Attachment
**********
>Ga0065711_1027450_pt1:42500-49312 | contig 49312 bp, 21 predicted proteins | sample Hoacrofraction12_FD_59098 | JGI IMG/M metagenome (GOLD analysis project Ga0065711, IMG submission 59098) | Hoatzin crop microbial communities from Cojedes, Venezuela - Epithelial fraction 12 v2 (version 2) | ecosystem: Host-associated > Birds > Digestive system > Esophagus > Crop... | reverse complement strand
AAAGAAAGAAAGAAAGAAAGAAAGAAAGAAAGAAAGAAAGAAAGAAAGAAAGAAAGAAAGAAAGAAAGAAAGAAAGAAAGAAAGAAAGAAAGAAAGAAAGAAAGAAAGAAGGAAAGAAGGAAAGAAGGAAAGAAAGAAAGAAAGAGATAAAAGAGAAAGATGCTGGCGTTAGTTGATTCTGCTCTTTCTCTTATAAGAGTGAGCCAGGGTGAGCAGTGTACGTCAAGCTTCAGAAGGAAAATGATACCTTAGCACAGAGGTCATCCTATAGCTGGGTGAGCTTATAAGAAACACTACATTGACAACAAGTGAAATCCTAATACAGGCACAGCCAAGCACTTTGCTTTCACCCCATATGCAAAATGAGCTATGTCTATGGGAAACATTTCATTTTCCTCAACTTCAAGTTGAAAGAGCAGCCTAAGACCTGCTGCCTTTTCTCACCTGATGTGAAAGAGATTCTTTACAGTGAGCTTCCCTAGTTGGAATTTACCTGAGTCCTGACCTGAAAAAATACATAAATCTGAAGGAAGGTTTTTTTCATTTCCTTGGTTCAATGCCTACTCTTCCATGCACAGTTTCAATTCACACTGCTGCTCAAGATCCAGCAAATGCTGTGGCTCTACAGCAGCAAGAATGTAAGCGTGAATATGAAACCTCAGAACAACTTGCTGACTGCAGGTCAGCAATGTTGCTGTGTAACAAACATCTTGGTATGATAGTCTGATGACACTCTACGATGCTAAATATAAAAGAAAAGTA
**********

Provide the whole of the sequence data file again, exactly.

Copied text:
>Ga0065711_1027450_pt1:42500-49312 | contig 49312 bp, 21 predicted proteins | sample Hoacrofraction12_FD_59098 | JGI IMG/M metagenome (GOLD analysis project Ga0065711, IMG submission 59098) | Hoatzin crop microbial communities from Cojedes, Venezuela - Epithelial fraction 12 v2 (version 2) | ecosystem: Host-associated > Birds > Digestive system > Esophagus > Crop... | reverse complement strand
AAAGAAAGAAAGAAAGAAAGAAAGAAAGAAAGAAAGAAAGAAAGAAAGAAAGAAAGAAAGAAAGAAAGAAAGAAAGAAAGAAAGAAAGAAAGAAAGAAAGAAAGAAAGAAGGAAAGAAGGAAAGAAGGAAAGAAAGAAAGAAAGAGATAAAAGAGAAAGATGCTGGCGTTAGTTGATTCTGCTCTTTCTCTTATAAGAGTGAGCCAGGGTGAGCAGTGTACGTCAAGCTTCAGAAGGAAAATGATACCTTAGCACAGAGGTCATCCTATAGCTGGGTGAGCTTATAAGAAACACTACATTGACAACAAGTGAAATCCTAATACAGGCACAGCCAAGCACTTTGCTTTCACCCCATATGCAAAATGAGCTATGTCTATGGGAAACATTTCATTTTCCTCAACTTCAAGTTGAAAGAGCAGCCTAAGACCTGCTGCCTTTTCTCACCTGATGTGAAAGAGATTCTTTACAGTGAGCTTCCCTAGTTGGAATTTACCTGAGTCCTGACCTGAAAAAATACATAAATCTGAAGGAAGGTTTTTTTCATTTCCTTGGTTCAATGCCTACTCTTCCATGCACAGTTTCAATTCACACTGCTGCTCAAGATCCAGCAAATGCTGTGGCTCTACAGCAGCAAGAATGTAAGCGTGAATATGAAACCTCAGAACAACTTGCTGACTGCAGGTCAGCAATGTTGCTGTGTAACAAACATCTTGGTATGATAGTCTGATGACACTCTACGATGCTAAATATAAAAGAAAAGTA